Semantic search is an advanced technology for optimizing the accuracy of our search results when exploring the internet or the internal systems of an organization. It aims to make the meaning of concepts and the relationships between them understandable for machines, which helps them make better sense of the user’s intent and the query context.
For example, if we want to find what European politicians say about global warming, a search query like: “European politicians global warming” is very likely to miss document speaking of Boris Johnson, “climate change”, “rising sea level” or “greenhouse gas emissions”.
In order to offer such enhanced search experience, this type of search employs a set of semantic technology techniques for retrieving knowledge from richly structured data sources. These techniques transform structured and unstructured data into a more intuitive and responsive knowledge paradigm – the knowledge graph – and enable highly contextual and personalized results.
Inevitably, as more and more knowledge populates our digital landscape, it becomes increasingly challenging for machines to process and retrieve information on our behalf. While it is easy for humans to decide whether two or more things are related based on our cognitive associations, computers struggle and often fail to do it.
This is where semantic search can come to the rescue. Unlike traditional lexical search where search engines look for literal matches of the query words and their variants, this new generation of searching works on the principles of semantics. Or simply put, it tries to interpret natural language the way humans would.
In this way, by complementing the standard free text search with a more powerful concept search, semantics allows machines to gain a better understanding of what users may want and then offer more relevant answers.
One of the main mechanisms behind the ability of semantic search to provide more meaningful results is the knowledge graph. It integrates diverse data describing entities (e.g., people, organizations, locations, etc.) and the specific concepts in a target domain as well as the relationships between them. At the end of the process, all this data is represented as a huge network of related facts that could be explored in many different ways.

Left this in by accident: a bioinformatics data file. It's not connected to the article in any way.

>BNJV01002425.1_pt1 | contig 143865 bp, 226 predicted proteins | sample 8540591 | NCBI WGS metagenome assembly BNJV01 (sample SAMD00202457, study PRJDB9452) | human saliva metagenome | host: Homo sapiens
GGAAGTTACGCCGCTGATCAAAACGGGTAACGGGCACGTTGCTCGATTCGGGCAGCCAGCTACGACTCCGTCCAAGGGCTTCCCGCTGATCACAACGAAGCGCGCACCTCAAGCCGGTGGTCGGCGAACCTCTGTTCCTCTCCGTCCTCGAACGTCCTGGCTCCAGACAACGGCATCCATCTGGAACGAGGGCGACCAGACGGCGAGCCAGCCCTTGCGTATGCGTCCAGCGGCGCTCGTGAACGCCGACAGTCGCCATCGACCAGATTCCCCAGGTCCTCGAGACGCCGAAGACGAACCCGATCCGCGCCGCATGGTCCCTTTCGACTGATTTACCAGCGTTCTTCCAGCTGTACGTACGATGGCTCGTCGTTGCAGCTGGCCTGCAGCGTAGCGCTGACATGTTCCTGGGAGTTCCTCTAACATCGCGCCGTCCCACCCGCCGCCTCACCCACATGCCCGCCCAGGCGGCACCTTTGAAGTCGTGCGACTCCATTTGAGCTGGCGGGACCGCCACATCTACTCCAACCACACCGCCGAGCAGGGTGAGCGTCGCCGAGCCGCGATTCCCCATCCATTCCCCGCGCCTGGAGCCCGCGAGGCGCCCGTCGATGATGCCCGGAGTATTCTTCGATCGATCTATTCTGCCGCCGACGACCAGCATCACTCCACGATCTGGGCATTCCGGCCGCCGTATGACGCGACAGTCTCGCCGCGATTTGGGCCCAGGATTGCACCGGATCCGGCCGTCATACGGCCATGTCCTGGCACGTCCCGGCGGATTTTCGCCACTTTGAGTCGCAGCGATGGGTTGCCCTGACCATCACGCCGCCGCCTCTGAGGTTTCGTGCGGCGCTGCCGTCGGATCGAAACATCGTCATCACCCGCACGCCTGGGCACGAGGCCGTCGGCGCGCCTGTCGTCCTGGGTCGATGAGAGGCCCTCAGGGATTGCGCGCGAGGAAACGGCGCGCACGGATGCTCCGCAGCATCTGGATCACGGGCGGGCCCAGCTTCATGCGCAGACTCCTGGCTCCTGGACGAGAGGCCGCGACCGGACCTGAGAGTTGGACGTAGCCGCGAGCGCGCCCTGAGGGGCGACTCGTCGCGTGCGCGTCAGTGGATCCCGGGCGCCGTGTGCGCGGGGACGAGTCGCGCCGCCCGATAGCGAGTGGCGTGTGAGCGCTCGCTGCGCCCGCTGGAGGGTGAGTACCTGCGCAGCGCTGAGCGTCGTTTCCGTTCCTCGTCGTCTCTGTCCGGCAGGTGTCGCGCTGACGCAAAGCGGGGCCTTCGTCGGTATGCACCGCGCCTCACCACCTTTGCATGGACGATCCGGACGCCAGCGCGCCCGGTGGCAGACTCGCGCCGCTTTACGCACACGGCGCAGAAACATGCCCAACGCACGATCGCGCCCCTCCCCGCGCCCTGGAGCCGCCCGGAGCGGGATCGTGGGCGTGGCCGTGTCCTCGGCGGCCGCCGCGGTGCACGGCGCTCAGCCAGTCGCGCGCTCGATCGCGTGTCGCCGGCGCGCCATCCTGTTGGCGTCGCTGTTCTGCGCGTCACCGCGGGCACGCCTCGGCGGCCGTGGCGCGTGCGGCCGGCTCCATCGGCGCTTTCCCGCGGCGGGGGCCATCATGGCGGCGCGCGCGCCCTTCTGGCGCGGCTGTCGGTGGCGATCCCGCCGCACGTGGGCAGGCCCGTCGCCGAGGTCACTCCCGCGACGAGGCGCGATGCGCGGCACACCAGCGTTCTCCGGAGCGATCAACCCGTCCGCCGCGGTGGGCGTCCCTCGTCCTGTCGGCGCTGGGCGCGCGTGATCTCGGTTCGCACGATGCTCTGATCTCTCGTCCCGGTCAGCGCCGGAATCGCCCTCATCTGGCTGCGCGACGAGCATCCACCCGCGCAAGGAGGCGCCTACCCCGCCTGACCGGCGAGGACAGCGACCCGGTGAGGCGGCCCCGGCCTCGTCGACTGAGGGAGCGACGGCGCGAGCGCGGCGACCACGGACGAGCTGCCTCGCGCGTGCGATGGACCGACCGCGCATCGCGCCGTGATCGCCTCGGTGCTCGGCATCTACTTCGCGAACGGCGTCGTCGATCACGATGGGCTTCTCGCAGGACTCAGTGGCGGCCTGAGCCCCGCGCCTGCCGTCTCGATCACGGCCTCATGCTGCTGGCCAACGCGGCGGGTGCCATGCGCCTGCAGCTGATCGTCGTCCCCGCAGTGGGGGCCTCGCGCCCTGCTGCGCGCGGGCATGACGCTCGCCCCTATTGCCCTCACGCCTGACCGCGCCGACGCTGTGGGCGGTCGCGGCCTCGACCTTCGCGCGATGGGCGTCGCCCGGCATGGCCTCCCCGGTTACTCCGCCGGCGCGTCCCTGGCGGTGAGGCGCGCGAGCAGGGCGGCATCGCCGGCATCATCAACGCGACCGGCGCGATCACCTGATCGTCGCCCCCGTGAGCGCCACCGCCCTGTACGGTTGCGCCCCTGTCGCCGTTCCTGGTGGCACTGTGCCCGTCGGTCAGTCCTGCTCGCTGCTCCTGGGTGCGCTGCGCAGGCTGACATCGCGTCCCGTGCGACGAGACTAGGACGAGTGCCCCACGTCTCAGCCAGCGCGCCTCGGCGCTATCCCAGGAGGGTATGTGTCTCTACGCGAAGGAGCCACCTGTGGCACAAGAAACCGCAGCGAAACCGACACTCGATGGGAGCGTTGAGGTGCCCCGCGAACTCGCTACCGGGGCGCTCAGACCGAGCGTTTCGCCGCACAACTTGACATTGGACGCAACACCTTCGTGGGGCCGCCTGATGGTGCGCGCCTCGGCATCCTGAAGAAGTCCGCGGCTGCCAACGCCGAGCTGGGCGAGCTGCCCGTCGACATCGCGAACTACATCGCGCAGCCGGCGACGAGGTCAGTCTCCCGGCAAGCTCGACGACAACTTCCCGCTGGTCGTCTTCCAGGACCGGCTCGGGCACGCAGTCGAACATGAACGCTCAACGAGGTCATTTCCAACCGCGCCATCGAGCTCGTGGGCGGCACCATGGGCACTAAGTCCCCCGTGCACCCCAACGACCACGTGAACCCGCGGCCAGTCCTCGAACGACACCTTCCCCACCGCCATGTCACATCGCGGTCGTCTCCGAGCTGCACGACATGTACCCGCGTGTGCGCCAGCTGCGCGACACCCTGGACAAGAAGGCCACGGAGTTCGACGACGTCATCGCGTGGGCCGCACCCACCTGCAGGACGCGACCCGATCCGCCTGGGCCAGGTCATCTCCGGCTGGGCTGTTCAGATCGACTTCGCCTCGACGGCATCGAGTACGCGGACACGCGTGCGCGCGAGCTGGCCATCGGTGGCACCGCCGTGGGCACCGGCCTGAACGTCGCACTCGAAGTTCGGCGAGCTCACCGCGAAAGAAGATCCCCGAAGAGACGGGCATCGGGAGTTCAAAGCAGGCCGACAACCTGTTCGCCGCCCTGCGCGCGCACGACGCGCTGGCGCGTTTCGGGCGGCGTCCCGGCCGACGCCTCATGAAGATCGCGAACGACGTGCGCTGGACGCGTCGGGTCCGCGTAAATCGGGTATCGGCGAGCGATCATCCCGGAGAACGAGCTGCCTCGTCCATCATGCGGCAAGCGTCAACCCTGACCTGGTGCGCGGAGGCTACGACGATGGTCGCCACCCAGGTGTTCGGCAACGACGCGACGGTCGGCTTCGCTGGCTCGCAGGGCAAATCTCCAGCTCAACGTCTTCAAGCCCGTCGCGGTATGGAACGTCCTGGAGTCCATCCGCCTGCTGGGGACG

Knowledge graphs need to be combined with text analysis in order to help free-text search. Semantic annotation and indexing techniques (like those implemented in the Ontotext Platform) discover which concepts in the knowledge graph are mentioned in the text. Documents are indexed by properly identified entities and concepts, rather than just by ambiguous strings.
As a result, by analyzing the concepts in the query and the relationships between them, semantic search is able to provide a suitable response even if the results don’t contain the exact wording of the query.
As we can see, semantics and knowledge graphs empower a much more complete understanding of what our searches mean today. But there are other perks of semantic search:
The impact of semantic search on the way we look for content and query systems has been dramatic. Its implications range from discovering non-obvious relationships between facts, through predictive search, all the way to conversations with cognitive systems as the next step in search technology.
Using semantics and knowledge graphs offers unique capabilities for exploration, query and search as well as other content management tasks such as classification, recommendation, etc. By trying to bridge the language gap between humans and machines, semantic search takes us further on our quest for meaningful information and knowledge discovery.
White Paper: Knowledge Graphs in the Enterprise